Re: auxprop pwcheck with sasl ldapdb and openldap backend not working

[Date Prev][Date Next][Thread Prev][Thread Next][Date Index][Thread Index]


PFiver via SASL wrote:
> Got it.... thank you!
> I was finally able to get cyrus-imapd to talk to the ldap as well, by removing the "-hashed" suffix.
> I am wondering, what to do now. For one thing, hashed LDAP passwords seem to be supported in saslauthd:
> I am not willing to story pain passwords in the ldap (and use "auxprop" with "ldapdb" as is), but I am tempted to attempt to port that part over to the
> sasl-ldapdb module.
> The first option would certainly be easier. But the second more fun, maybe. :-)
> But what are - hypothetically -  the chances of getting that code - assuming it would be a few dozen lines in, say plugins/ and maybe re-using parts
> from lak.c - accepted in cyrus-sasl?
> Would some of the original developers and/or current maintainers  of the code in question be willing to assist in helping to collect all the information
> required and drafting a design for a solution?
> - plugins/ -> e.g. Howard Chu, Ken Murchison ?
> - saslauthd/lak.c -> e.g. Igor Brezac, Rob Siemborski ?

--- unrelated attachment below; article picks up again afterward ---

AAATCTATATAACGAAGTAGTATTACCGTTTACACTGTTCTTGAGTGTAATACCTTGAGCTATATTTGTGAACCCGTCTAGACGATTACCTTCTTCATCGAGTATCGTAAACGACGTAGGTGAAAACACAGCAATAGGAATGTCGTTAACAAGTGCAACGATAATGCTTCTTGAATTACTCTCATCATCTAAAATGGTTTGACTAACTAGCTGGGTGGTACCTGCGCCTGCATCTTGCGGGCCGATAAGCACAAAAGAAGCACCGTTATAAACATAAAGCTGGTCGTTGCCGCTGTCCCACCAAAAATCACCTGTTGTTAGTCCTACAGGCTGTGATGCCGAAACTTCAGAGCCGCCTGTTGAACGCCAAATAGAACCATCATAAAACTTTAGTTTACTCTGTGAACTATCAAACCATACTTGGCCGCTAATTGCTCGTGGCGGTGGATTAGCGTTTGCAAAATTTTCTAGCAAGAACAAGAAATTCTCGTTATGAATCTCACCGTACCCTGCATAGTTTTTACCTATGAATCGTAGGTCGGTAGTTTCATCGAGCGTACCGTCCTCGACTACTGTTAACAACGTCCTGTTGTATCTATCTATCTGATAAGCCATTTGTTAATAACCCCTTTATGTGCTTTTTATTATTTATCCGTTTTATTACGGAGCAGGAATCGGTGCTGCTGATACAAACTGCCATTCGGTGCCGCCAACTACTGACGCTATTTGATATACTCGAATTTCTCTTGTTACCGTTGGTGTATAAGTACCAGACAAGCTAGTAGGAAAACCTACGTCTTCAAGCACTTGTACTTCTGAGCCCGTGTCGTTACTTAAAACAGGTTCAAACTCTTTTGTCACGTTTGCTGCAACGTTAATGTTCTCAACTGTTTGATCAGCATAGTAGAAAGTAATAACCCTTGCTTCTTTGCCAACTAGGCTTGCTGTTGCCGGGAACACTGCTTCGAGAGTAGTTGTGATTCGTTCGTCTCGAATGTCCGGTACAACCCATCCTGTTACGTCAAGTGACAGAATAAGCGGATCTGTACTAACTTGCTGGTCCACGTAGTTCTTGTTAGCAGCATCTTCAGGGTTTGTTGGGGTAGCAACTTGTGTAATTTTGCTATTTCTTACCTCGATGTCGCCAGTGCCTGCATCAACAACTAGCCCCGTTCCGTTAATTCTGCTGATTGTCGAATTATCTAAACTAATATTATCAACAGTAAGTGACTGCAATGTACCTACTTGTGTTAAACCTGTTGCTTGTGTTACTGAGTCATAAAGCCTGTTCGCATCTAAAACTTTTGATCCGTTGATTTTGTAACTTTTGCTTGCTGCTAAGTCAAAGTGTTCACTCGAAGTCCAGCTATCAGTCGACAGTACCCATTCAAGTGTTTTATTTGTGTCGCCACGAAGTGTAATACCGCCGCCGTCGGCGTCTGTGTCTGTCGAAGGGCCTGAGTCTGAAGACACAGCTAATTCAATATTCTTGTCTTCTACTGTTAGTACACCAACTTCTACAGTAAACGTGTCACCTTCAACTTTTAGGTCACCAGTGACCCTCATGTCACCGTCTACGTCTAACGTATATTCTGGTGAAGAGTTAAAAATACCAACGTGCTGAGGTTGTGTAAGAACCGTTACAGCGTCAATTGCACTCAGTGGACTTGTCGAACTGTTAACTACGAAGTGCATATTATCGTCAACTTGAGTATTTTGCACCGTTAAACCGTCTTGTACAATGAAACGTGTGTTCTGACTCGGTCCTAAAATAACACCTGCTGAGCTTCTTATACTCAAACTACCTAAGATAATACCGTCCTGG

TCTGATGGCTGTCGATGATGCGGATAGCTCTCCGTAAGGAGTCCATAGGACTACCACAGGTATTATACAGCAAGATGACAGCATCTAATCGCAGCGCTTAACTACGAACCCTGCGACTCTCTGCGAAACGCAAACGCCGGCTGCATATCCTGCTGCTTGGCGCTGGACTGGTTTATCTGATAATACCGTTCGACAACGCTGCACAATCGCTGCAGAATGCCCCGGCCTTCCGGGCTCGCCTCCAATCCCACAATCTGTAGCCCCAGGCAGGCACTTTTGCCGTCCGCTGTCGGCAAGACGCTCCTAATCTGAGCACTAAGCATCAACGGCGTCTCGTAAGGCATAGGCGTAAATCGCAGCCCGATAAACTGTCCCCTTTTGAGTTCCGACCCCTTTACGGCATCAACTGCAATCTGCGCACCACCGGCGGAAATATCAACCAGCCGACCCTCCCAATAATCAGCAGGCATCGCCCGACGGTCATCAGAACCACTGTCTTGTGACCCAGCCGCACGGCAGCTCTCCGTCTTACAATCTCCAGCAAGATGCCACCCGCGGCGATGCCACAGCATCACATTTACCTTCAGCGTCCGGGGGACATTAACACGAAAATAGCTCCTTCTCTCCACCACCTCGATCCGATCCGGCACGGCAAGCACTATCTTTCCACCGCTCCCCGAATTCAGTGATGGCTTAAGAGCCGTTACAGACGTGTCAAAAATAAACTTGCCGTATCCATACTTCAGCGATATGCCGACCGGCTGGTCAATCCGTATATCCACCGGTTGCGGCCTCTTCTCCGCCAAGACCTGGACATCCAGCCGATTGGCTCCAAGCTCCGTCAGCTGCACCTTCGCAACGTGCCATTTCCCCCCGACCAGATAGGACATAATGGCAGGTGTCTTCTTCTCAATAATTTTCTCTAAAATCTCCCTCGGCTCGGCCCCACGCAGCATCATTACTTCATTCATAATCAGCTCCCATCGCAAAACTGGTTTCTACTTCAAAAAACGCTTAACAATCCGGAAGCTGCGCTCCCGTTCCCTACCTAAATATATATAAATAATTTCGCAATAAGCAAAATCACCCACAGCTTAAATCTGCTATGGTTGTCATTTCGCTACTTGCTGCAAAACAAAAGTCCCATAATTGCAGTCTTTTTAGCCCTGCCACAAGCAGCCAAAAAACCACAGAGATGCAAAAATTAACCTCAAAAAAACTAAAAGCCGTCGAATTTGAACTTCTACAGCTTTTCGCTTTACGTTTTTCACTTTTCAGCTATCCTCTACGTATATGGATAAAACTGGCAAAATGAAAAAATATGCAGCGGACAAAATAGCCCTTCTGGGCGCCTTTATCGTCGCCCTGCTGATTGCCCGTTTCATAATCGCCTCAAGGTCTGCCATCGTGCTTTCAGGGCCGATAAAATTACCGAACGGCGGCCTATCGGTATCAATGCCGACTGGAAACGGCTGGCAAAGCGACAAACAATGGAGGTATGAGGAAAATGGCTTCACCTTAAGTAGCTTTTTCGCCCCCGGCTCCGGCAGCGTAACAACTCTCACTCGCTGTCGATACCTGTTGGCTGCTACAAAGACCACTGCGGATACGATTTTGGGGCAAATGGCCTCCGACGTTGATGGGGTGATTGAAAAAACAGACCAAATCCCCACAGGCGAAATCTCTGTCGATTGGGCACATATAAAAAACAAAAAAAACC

I am a current maintainer. My attention has been on other projects, had no idea the auxprop API had
evolved to support hashed passwords. Sure, we can probably add that in. Though TBH, my purpose in
writing ldapdb in the first place was to eliminate simple-password based login mechanisms. IMO it is
more of a liability to have them traversing the wire than to have them stored inside OpenLDAP. Which
is why I was only interested in supporting mechs like DIGEST-MD5 (and presumably now SCRAM).

Be sure you understand what your threat model and actual threat environment is. When you support
server-side hashed passwords that necessarily means your client is sending plaintext passwords to
be validated by the server. IMO this is the worse risk. With the current ldapdb support, clients
only send randomly generated nonces to the server, so the password itself never traverses the network.

In general one can expect that clients are connecting over random untrusted networks, making
transmitted passwords more of an easy target. And we assume that the sysadmin is competent enough to
secure communication between the SASL service and the LDAP service.

  -- Howard Chu
  CTO, Symas Corp. 
  Director, Highland Sun
  Chief Architect, OpenLDAP

Cyrus: SASL
Delivery options:

[Index of Archives]     [Info Cyrus]     [Squirrel Mail]     [Linux Media]     [Yosemite News]     [gtk]     [KDE]     [Gimp on Windows]     [Steve's Art]

  Powered by Linux